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Environmental and Hardware Features

With Oracle 9i comes the ability to run on many different hardware platforms, and of course the ability to run on many different vendors' operating systems. Oracle 9i is a very diverse product, leveraging the best from each vendor's implementation.

Multiple Instances of Oracle 9i

Unlike SQL Server, Oracle has always supported the ability to create multiple instances, which can be managed separately (startup, shutdown, and so on). Oracle 9i is no exception, with more granularity to manage the instance and the objects contained within. Options configured within one instance of Oracle don't necessarily affect all instances on the server, ensuring that a test or development area can be kept separate from production with a low risk of affecting users.

Editions of Oracle 9i

Oracle 9i comes in a number of editions, allowing companies to choose those options that are relevant to their needs:

  • Oracle 9i Enterprise Edition. This is the all singing, all dancing version of Oracle 9i. You name it, this edition does it. It comes with a full set of management tools, and offers the highest levels of security, availability, and scalability. If your organization demands high availability, this edition is for you. With Enterprise Edition you can implement real application clustering (at an additional cost), Data guard, and a number of other key Oracle data protection features. This edition also allows for additional management packs to be purchased and added to your installation.

  • Oracle 9i Standard Edition. This cut-down version of Enterprise Edition provides most organizations with the protection, performance, and development capabilities they would expect from Oracle 9i. With restrictions on licensing, (a maximum of four CPUs), small to medium organizations are the target of this edition. A full set of management and development tools are provided to ensure the database can be deployed effectively. If you have high availability and security requirements, however, Enterprise Edition should be your focus, as functionality within these areas for this edition is limited.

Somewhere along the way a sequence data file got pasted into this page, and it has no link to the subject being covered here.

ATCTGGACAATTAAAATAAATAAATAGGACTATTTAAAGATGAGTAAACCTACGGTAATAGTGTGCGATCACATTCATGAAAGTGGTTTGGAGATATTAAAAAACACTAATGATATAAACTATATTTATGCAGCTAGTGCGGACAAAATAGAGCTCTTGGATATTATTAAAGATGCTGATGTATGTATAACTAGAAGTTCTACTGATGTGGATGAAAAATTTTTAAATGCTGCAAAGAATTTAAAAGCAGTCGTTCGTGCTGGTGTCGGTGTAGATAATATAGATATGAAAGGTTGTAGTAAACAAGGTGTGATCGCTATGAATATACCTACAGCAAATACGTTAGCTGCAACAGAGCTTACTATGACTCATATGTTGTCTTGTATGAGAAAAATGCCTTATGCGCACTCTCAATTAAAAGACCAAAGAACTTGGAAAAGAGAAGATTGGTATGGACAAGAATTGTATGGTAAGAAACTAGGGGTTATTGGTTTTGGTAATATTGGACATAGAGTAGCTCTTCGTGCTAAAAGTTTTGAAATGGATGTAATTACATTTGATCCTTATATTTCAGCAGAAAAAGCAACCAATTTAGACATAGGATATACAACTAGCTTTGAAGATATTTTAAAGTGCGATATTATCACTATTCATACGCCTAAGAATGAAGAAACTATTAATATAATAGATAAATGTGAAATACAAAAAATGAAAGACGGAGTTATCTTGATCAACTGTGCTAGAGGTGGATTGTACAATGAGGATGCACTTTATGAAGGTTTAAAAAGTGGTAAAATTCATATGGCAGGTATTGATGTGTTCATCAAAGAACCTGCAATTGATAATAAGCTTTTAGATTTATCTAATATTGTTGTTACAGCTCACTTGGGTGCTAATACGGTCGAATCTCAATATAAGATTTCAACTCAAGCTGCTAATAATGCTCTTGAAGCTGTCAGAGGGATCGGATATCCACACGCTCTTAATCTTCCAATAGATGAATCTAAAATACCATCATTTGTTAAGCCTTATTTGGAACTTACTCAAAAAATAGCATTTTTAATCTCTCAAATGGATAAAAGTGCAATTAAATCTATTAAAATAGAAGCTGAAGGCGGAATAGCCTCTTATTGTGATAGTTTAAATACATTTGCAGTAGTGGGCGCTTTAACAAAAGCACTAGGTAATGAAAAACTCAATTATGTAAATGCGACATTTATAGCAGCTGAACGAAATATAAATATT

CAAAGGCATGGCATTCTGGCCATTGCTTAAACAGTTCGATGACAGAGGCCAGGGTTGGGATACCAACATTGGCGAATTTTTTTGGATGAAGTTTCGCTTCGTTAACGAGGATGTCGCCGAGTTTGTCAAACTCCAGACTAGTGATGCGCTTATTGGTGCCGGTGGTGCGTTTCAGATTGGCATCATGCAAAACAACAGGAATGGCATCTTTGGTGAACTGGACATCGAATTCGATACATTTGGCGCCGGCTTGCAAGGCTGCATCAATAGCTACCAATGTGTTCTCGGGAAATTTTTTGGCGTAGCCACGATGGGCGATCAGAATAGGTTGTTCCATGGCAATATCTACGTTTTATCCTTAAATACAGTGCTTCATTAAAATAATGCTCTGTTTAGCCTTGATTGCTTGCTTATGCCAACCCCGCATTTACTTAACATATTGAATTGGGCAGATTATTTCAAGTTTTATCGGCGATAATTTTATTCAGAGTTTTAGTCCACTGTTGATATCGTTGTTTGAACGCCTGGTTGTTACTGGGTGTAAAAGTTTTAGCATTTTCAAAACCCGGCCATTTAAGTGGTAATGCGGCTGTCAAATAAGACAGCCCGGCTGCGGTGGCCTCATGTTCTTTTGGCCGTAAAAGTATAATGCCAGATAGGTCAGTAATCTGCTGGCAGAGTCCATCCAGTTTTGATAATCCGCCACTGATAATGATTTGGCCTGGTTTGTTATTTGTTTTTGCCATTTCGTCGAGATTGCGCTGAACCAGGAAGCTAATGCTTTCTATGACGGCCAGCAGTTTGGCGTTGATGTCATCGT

• Oracle 9i Personal Edition. This edition of Oracle 9i is designed for the desktop and allows developers to build applications locally before migrating to a full-blown installation of Oracle. Custom-written applications can take advantage of Personal Edition by allowing disconnected users (mobile users) to work remotely, synchronizing changes back to the main site when the mobile user comes back online. Most of the management tools are included, allowing users of this edition to experience the tools that they would have available in either the Standard or Enterprise edition.

  • Oracle 9i Lite Edition. This edition is designed for the desktop and mobile user. With the ability to install on a number of differing mobile platforms—Microsoft Windows (including CE), Palm OS, EPOC—it offers a simple and easy way of allowing mobile users to capture data and work autonomously without the requirement of being connected to a production network.

For more information about the different editions of Oracle 9i and what's supported, refer to Oracle's online documentation.

Extended Hardware Support

Oracle 9i Enterprise Edition is a highly complex RDBMS and as such incorporates a number of features that on low-specification hardware would be seen to perform poorly. To alleviate this, and give you the most bang for your buck, Oracle allows Enterprise Edition to be installed on a server that has multiple CPUs (Standard Edition only allows four CPUs) for additional processing and computation power. Enterprise Edition supports a large number of CPUs (maximum is generally set by the operating system and hardware) and a very large amount of memory. Most of the TPC-C benchmarks for Oracle 9i have been measured on servers with 32 CPUs (around 1.4 GHz per processor) and 256GB of RAM—although some measurements have been run on servers with 64 processors.

With this sort of pure grunt under the hood, it's little wonder that Oracle is dominating the non-clustered results on the TPC-C web site.

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